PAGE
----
Fervent baseball fans Hopper and Bell frequented the Polo Grounds to root for their favorite team, the New York Giants.
The Kid was described as having the most expressive countenance a comic actor could possess. When the Giants were losing, his face was intense, filled with unspeakable pain and disgust. But when winning was assured, he beamed brighter than the full moon. Digby Bell also willingly let baseball intrude onto the stage with him. While appearing as Muley Hassan in the play The Tar and the Tartar, he heard that the 1892 turbulence in baseball politics had finally been resolved. He wept onstage while he cracked his best jokes. He had seriously considered abandoning baseball in 1892 as a matter of principle and took up horse racing instead. He lost $900 in three weeks and one day had to walk home from the racetrack. He vowed to give up the sporting life, stop smoking, and start reading Shakespeare. Baseball soon welcomed him back with open arms.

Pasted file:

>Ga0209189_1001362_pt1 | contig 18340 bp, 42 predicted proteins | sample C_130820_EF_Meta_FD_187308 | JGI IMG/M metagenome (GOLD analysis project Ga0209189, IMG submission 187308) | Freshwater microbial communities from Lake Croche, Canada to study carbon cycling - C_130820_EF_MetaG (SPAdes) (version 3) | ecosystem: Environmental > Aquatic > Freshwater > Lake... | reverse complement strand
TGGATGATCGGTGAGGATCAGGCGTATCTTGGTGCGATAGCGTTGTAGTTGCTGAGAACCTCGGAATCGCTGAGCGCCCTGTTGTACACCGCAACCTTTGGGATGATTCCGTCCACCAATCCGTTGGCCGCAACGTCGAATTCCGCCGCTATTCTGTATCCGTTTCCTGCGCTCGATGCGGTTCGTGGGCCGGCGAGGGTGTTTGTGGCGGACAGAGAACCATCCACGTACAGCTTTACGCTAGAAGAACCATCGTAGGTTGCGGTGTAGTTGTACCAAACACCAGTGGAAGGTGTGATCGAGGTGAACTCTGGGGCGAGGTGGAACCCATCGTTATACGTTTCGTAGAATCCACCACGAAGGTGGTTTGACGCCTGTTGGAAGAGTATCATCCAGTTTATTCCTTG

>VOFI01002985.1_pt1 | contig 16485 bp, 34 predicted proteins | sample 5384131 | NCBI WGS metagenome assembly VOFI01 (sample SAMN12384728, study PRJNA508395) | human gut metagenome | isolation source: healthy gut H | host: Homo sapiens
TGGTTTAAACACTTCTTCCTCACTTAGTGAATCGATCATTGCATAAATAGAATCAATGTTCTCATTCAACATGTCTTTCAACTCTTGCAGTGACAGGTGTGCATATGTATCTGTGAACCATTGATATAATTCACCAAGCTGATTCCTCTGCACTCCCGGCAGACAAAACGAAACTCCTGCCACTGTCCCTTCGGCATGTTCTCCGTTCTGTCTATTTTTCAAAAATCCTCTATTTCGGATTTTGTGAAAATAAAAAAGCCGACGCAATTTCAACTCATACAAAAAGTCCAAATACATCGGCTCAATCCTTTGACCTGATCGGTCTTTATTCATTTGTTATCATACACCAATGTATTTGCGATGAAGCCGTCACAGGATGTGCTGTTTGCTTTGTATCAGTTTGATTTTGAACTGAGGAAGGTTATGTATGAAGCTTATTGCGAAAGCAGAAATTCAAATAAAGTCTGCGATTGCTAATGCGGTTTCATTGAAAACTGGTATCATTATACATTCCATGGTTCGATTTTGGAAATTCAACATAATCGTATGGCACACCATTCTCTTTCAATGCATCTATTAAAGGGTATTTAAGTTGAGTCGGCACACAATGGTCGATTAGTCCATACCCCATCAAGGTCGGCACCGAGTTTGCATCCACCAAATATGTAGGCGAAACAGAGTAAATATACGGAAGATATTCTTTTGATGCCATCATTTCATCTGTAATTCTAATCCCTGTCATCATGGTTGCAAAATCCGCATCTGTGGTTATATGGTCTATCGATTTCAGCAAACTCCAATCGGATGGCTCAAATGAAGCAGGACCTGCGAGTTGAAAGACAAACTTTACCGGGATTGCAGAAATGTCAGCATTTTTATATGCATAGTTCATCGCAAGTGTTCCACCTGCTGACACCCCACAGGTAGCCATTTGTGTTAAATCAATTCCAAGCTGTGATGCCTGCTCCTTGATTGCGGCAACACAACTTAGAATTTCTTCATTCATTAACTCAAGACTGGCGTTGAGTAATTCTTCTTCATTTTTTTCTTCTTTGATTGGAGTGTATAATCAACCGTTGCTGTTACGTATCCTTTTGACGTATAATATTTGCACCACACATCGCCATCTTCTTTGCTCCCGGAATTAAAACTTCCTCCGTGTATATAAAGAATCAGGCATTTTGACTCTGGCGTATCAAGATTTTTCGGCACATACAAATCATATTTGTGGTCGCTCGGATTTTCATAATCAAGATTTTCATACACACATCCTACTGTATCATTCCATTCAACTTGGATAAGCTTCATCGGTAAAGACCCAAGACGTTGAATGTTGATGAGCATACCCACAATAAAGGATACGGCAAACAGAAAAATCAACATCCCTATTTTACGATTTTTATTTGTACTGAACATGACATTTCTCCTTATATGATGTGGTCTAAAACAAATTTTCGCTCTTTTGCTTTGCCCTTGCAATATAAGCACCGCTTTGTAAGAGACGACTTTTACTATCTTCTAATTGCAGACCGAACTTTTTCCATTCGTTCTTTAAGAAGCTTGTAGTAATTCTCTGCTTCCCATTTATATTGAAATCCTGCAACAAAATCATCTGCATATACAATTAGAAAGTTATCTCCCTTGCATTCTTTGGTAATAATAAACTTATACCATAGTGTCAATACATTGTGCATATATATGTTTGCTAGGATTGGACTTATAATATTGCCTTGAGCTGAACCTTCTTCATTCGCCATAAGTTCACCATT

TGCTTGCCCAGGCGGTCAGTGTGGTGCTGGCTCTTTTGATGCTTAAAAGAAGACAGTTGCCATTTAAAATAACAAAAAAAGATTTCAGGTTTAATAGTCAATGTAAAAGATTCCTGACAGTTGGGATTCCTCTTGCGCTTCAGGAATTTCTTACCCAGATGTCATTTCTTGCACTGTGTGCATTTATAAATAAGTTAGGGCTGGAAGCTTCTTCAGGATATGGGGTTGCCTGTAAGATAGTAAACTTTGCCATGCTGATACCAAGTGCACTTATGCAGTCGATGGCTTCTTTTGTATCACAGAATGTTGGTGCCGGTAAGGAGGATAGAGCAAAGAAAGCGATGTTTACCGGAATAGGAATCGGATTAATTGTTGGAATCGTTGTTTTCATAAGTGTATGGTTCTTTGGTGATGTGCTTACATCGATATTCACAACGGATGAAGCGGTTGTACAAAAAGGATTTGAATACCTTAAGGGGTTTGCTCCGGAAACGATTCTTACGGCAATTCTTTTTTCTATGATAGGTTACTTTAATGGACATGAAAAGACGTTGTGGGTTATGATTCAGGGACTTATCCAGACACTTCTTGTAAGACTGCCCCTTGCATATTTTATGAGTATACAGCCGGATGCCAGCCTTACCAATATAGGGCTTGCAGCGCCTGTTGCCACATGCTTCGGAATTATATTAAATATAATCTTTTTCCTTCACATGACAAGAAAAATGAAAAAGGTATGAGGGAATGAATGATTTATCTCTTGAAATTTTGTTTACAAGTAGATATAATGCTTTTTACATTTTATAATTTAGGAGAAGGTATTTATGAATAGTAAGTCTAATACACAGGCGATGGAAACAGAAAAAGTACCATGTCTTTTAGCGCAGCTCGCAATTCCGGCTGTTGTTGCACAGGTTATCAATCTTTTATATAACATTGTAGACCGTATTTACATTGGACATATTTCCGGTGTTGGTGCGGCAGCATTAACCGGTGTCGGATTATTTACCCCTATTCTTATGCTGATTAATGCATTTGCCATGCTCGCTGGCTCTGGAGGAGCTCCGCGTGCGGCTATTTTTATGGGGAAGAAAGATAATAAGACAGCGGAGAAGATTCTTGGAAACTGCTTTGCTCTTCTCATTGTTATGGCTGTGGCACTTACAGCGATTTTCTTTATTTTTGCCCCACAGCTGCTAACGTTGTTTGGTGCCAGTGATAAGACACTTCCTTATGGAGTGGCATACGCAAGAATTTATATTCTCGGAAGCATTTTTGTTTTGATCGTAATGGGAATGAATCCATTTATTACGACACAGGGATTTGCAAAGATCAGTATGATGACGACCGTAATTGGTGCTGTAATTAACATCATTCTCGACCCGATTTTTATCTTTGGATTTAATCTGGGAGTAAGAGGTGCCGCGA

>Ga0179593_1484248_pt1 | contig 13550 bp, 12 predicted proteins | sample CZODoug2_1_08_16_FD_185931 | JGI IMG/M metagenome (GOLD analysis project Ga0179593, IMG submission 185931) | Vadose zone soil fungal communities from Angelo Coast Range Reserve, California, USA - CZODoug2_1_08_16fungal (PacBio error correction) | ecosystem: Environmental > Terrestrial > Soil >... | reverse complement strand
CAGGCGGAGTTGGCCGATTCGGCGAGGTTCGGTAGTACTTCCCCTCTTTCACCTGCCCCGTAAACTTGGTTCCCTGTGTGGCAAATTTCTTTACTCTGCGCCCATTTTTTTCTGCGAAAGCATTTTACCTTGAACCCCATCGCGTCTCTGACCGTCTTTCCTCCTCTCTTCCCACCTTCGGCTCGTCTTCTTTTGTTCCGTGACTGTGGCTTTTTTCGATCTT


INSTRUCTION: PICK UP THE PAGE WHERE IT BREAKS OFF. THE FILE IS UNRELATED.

Digby Bell was in good company with many others who were smitten by the romance and drama of the game. Arthur Dixwell—a lucky Boston man who was born with a silver spoon and a comfortable trust fund—devoted his time, energy, and often his money to the Boston baseball clubs, from the National League to the Players League to the fledgling American League. He ranked in the highest echelon of baseball cranks in the nineteenth century, but he was a loner when attending games and was in no frame of mind to join Nuf Ced McGreevy and that motley assembly known as the Royal Rooters.